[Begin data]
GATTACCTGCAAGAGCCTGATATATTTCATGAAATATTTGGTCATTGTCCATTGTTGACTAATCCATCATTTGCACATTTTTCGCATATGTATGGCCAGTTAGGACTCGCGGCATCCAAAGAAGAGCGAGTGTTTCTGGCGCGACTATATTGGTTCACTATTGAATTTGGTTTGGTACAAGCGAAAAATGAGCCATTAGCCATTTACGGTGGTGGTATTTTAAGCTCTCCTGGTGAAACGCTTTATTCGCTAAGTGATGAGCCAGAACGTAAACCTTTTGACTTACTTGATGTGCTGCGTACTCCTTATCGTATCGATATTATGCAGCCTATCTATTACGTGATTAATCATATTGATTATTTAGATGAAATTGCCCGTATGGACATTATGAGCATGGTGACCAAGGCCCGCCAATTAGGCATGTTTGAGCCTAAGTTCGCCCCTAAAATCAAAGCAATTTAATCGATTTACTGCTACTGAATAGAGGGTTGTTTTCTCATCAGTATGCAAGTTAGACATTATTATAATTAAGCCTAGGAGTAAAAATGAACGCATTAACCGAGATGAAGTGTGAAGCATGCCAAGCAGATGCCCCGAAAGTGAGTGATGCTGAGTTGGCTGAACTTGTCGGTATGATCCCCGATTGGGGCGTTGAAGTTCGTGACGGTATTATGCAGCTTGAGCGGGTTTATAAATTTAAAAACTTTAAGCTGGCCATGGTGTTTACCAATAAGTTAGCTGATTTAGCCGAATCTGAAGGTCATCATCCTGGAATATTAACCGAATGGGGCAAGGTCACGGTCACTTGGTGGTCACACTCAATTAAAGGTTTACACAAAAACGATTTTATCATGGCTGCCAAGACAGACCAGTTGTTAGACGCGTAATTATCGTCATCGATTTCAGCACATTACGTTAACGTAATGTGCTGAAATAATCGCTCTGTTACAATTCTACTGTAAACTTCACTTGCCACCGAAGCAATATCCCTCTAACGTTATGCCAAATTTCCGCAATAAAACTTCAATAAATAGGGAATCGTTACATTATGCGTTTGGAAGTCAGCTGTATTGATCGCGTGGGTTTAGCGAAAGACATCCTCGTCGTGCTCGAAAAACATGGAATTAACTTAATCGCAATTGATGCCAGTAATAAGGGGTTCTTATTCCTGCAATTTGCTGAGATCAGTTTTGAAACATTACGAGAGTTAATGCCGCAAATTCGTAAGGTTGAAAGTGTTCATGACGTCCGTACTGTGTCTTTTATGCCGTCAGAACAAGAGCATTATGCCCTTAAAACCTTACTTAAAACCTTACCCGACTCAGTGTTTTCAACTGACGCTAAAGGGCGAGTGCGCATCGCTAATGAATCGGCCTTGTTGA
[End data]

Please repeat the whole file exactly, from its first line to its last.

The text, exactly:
GATTACCTGCAAGAGCCTGATATATTTCATGAAATATTTGGTCATTGTCCATTGTTGACTAATCCATCATTTGCACATTTTTCGCATATGTATGGCCAGTTAGGACTCGCGGCATCCAAAGAAGAGCGAGTGTTTCTGGCGCGACTATATTGGTTCACTATTGAATTTGGTTTGGTACAAGCGAAAAATGAGCCATTAGCCATTTACGGTGGTGGTATTTTAAGCTCTCCTGGTGAAACGCTTTATTCGCTAAGTGATGAGCCAGAACGTAAACCTTTTGACTTACTTGATGTGCTGCGTACTCCTTATCGTATCGATATTATGCAGCCTATCTATTACGTGATTAATCATATTGATTATTTAGATGAAATTGCCCGTATGGACATTATGAGCATGGTGACCAAGGCCCGCCAATTAGGCATGTTTGAGCCTAAGTTCGCCCCTAAAATCAAAGCAATTTAATCGATTTACTGCTACTGAATAGAGGGTTGTTTTCTCATCAGTATGCAAGTTAGACATTATTATAATTAAGCCTAGGAGTAAAAATGAACGCATTAACCGAGATGAAGTGTGAAGCATGCCAAGCAGATGCCCCGAAAGTGAGTGATGCTGAGTTGGCTGAACTTGTCGGTATGATCCCCGATTGGGGCGTTGAAGTTCGTGACGGTATTATGCAGCTTGAGCGGGTTTATAAATTTAAAAACTTTAAGCTGGCCATGGTGTTTACCAATAAGTTAGCTGATTTAGCCGAATCTGAAGGTCATCATCCTGGAATATTAACCGAATGGGGCAAGGTCACGGTCACTTGGTGGTCACACTCAATTAAAGGTTTACACAAAAACGATTTTATCATGGCTGCCAAGACAGACCAGTTGTTAGACGCGTAATTATCGTCATCGATTTCAGCACATTACGTTAACGTAATGTGCTGAAATAATCGCTCTGTTACAATTCTACTGTAAACTTCACTTGCCACCGAAGCAATATCCCTCTAACGTTATGCCAAATTTCCGCAATAAAACTTCAATAAATAGGGAATCGTTACATTATGCGTTTGGAAGTCAGCTGTATTGATCGCGTGGGTTTAGCGAAAGACATCCTCGTCGTGCTCGAAAAACATGGAATTAACTTAATCGCAATTGATGCCAGTAATAAGGGGTTCTTATTCCTGCAATTTGCTGAGATCAGTTTTGAAACATTACGAGAGTTAATGCCGCAAATTCGTAAGGTTGAAAGTGTTCATGACGTCCGTACTGTGTCTTTTATGCCGTCAGAACAAGAGCATTATGCCCTTAAAACCTTACTTAAAACCTTACCCGACTCAGTGTTTTCAACTGACGCTAAAGGGCGAGTGCGCATCGCTAATGAATCGGCCTTGTTGA